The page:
brought on behalf of colored complainant
to restrain the Stats Board of Canvassers
from Issuing certificates of election to
member of congress elected in the last
election and invalidate the new Virginia
constitution began in the United States cir
cuit court this afternoon.
Mr. Wise opened for the complainants.
His oontentlon that tho constitution was
Vitiated by the refusal of the members
of the committee to take the oath led the
chief justice to ask If ths convention was
not a convention de facto. To the argument
that the complainants were without rem
edy as to certain matters, the chief justloe
asked If Virginia did not have a supreme
court.
One -at Mr. Wise's main contentions waa
that th convention had no power to pro
claim tho constitution. Mr. Christian, In
his reply for th commonwealth, devoted
i himself lsrselv to the nuMtlnn of ha riirht
of proclamation, combatting Mr. Wise's
contention.
IOWA'S GOVERNOR TO SPEAK
Will Attend National Reciprocity Con
vention tat Detroit Next
Heath.
CHICAGO, Nov. 28. Reciprocity, prl
marl I y with Cuba and with Canada, and and others, against the government's pro
oventually with th whole civilised world, ' tectionist tendencies In general and the
Is ths result aimed at by th National sugar convention in particular. This aound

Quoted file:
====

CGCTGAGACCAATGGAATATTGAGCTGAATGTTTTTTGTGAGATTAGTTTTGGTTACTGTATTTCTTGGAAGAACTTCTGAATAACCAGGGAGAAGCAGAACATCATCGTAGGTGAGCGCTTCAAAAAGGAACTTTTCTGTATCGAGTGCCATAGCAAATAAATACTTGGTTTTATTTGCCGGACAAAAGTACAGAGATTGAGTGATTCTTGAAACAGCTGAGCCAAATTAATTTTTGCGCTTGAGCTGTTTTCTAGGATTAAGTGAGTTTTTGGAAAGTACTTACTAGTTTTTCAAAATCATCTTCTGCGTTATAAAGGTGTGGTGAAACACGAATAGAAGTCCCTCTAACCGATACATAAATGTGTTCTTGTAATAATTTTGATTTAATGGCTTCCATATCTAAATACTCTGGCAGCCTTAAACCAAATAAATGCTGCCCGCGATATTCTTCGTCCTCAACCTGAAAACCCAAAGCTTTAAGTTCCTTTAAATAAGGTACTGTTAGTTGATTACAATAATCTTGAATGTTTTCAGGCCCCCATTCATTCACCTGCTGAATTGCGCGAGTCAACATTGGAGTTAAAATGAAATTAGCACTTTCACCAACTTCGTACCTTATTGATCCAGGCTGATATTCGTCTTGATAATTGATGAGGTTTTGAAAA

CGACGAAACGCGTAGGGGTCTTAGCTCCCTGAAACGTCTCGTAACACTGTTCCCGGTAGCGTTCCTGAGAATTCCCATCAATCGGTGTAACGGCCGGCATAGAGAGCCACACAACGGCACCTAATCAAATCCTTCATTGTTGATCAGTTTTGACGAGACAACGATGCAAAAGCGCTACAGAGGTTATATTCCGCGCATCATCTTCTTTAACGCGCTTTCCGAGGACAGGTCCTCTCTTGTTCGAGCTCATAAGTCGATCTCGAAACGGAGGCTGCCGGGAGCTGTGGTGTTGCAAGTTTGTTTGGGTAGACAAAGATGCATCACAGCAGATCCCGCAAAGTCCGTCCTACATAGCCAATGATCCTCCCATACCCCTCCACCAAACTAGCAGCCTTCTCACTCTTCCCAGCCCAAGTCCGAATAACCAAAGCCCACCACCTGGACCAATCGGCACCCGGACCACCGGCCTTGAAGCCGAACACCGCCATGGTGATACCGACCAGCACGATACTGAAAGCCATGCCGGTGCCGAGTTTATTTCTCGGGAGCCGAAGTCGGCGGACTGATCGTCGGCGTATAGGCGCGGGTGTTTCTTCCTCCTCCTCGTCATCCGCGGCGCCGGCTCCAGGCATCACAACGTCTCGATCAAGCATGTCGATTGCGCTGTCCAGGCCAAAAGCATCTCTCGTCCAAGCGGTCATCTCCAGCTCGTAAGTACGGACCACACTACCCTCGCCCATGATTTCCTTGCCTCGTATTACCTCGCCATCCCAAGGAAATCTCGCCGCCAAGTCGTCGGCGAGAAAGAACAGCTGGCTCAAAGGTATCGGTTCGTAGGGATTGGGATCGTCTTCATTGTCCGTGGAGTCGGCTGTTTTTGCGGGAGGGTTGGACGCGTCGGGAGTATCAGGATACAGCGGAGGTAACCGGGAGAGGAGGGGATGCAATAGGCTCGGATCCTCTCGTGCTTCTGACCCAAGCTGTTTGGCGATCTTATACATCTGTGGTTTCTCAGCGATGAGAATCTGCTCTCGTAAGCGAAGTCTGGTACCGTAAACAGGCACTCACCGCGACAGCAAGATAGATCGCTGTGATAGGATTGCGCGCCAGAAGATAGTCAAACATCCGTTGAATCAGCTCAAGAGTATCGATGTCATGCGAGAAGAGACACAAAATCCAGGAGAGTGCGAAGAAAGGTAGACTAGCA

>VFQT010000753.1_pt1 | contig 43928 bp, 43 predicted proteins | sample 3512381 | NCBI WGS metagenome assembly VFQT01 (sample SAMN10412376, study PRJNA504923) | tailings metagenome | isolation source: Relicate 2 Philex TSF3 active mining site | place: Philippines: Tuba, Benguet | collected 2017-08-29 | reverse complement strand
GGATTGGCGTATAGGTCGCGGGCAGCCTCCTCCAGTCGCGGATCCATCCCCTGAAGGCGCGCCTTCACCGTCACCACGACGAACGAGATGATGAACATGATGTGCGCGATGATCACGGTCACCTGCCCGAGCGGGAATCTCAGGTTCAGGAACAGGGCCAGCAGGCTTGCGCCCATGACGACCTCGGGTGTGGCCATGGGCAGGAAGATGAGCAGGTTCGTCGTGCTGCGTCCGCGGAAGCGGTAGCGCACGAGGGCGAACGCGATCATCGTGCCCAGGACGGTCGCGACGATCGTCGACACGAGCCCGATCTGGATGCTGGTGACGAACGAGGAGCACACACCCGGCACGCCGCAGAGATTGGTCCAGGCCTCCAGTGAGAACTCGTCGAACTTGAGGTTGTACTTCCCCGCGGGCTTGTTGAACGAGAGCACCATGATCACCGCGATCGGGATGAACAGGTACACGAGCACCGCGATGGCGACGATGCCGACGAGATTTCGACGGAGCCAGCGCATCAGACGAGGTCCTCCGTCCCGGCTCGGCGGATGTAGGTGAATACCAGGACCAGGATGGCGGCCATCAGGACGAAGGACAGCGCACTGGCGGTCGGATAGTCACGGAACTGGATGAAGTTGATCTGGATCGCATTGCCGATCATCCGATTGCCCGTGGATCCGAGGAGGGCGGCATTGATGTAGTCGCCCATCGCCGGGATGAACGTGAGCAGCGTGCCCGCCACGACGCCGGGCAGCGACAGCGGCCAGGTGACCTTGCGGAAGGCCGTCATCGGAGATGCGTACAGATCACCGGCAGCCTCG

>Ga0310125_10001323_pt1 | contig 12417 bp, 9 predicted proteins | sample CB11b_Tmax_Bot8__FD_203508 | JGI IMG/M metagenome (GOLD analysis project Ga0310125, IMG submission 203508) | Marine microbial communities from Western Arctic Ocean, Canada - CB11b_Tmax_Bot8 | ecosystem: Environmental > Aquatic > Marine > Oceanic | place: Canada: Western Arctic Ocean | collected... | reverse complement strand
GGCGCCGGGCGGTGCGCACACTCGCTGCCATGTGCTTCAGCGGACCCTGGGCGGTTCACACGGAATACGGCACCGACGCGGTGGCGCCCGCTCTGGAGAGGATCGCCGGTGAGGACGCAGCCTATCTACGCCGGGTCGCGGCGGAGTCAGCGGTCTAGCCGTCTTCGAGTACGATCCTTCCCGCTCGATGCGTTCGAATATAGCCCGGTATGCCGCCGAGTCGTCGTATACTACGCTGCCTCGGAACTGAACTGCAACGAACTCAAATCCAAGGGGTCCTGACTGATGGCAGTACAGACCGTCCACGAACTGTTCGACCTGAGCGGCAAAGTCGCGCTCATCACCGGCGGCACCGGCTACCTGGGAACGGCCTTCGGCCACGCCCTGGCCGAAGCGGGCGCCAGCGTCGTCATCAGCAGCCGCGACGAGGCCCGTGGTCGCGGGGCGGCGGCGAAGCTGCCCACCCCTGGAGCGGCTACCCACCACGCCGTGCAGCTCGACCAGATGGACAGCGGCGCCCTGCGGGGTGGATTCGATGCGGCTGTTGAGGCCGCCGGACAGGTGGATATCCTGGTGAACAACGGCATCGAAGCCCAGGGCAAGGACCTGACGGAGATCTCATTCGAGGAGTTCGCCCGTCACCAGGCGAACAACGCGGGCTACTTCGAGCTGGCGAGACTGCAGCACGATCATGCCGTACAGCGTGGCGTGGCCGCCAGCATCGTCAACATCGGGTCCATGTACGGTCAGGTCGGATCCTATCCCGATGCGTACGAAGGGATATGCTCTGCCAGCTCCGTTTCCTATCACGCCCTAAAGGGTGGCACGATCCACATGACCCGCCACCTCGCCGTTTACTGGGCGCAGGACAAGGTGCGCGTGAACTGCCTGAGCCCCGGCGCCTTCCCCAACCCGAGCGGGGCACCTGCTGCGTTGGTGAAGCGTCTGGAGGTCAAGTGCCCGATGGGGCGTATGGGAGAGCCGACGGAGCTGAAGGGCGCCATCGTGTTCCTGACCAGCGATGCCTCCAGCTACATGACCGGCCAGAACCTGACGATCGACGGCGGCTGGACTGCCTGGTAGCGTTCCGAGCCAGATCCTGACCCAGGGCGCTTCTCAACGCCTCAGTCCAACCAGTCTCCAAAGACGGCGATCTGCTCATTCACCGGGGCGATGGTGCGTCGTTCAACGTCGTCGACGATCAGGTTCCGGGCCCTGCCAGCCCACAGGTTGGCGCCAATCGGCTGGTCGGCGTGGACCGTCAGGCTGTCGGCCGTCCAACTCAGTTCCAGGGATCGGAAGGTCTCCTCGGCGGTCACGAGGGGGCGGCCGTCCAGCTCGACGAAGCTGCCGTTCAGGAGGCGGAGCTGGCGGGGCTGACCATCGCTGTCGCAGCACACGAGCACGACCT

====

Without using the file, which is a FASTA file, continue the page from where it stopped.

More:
Nonpartisan Reciprocity league, which will , ln anew of the liberal war cry of "free
tomorrow send out over 1,000 Invitations to I trade" has provoked much newspaper corn-
Its annual convention to be held In De -
trolt on December 10 and 11,
Governors of all ths north and midwest
ern states ar asked to take part In the
convention, as are also ths Canadian cabi
net and many members f the Canadian
Parliament. Boards of Trade and similar
organisations all over ths middle west are ; whilst of the remainder many are forelgn
axpscted to be represented and ths plana residing here, and, therefore, the club
of ths reciprocity league, which at first
contemplated a small gathering of possibly
S66 delegates, have grown within th last
week or so to look for a meeting of three
or four times that number.
Among th speakers who have already
promised to addresa th convention la Gov
ernor Cummins of Iowa, who will bring for
ward th Iowa reciprocity scheme.
SNOW ST0RMIS GENERAL
State of Kansas, Illinois aad Wla
eensln' Shnro Fall with
Nebraska.
TOPEKA, Kan.. Nov. 18. Report from
Kansas counties aar that th rain, which
fell all day, ha turned Into a heavy storm
of aleet and anow. In ths central part ot